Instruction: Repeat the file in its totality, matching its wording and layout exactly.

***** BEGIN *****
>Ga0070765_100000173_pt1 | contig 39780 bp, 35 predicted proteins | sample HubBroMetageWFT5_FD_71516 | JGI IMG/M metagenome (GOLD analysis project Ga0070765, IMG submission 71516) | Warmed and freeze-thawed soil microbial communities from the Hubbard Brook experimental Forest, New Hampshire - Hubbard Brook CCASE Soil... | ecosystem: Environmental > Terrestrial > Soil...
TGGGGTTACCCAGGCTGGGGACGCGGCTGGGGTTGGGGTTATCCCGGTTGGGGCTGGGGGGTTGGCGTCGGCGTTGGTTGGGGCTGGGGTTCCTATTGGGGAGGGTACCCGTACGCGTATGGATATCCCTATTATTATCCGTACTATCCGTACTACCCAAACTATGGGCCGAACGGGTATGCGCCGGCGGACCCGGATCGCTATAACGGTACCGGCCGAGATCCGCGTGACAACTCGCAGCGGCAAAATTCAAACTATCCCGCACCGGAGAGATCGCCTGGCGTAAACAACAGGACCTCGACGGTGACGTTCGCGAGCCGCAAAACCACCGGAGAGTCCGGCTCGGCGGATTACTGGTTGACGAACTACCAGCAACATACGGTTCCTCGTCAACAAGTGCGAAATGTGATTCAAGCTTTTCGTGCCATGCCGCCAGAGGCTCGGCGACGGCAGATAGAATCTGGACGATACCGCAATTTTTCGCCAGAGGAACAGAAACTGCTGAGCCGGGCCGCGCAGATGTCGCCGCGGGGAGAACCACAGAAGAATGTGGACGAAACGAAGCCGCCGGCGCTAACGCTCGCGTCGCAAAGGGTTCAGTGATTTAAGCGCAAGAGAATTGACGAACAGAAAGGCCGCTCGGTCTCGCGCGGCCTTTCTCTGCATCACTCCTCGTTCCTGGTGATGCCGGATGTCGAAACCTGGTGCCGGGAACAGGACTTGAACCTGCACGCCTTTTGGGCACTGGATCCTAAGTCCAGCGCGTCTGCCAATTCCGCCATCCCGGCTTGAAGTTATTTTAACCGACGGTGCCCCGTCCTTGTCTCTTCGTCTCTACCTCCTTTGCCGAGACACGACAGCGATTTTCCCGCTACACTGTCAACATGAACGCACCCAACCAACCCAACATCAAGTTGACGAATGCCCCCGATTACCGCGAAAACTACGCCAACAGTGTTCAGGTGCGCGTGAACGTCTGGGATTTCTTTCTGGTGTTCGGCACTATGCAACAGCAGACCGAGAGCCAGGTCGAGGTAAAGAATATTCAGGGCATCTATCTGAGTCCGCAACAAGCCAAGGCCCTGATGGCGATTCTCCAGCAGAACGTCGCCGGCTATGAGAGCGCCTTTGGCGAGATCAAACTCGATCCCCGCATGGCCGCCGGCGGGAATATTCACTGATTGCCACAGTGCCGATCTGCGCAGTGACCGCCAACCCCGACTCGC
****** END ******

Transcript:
>Ga0070765_100000173_pt1 | contig 39780 bp, 35 predicted proteins | sample HubBroMetageWFT5_FD_71516 | JGI IMG/M metagenome (GOLD analysis project Ga0070765, IMG submission 71516) | Warmed and freeze-thawed soil microbial communities from the Hubbard Brook experimental Forest, New Hampshire - Hubbard Brook CCASE Soil... | ecosystem: Environmental > Terrestrial > Soil...
TGGGGTTACCCAGGCTGGGGACGCGGCTGGGGTTGGGGTTATCCCGGTTGGGGCTGGGGGGTTGGCGTCGGCGTTGGTTGGGGCTGGGGTTCCTATTGGGGAGGGTACCCGTACGCGTATGGATATCCCTATTATTATCCGTACTATCCGTACTACCCAAACTATGGGCCGAACGGGTATGCGCCGGCGGACCCGGATCGCTATAACGGTACCGGCCGAGATCCGCGTGACAACTCGCAGCGGCAAAATTCAAACTATCCCGCACCGGAGAGATCGCCTGGCGTAAACAACAGGACCTCGACGGTGACGTTCGCGAGCCGCAAAACCACCGGAGAGTCCGGCTCGGCGGATTACTGGTTGACGAACTACCAGCAACATACGGTTCCTCGTCAACAAGTGCGAAATGTGATTCAAGCTTTTCGTGCCATGCCGCCAGAGGCTCGGCGACGGCAGATAGAATCTGGACGATACCGCAATTTTTCGCCAGAGGAACAGAAACTGCTGAGCCGGGCCGCGCAGATGTCGCCGCGGGGAGAACCACAGAAGAATGTGGACGAAACGAAGCCGCCGGCGCTAACGCTCGCGTCGCAAAGGGTTCAGTGATTTAAGCGCAAGAGAATTGACGAACAGAAAGGCCGCTCGGTCTCGCGCGGCCTTTCTCTGCATCACTCCTCGTTCCTGGTGATGCCGGATGTCGAAACCTGGTGCCGGGAACAGGACTTGAACCTGCACGCCTTTTGGGCACTGGATCCTAAGTCCAGCGCGTCTGCCAATTCCGCCATCCCGGCTTGAAGTTATTTTAACCGACGGTGCCCCGTCCTTGTCTCTTCGTCTCTACCTCCTTTGCCGAGACACGACAGCGATTTTCCCGCTACACTGTCAACATGAACGCACCCAACCAACCCAACATCAAGTTGACGAATGCCCCCGATTACCGCGAAAACTACGCCAACAGTGTTCAGGTGCGCGTGAACGTCTGGGATTTCTTTCTGGTGTTCGGCACTATGCAACAGCAGACCGAGAGCCAGGTCGAGGTAAAGAATATTCAGGGCATCTATCTGAGTCCGCAACAAGCCAAGGCCCTGATGGCGATTCTCCAGCAGAACGTCGCCGGCTATGAGAGCGCCTTTGGCGAGATCAAACTCGATCCCCGCATGGCCGCCGGCGGGAATATTCACTGATTGCCACAGTGCCGATCTGCGCAGTGACCGCCAACCCCGACTCGC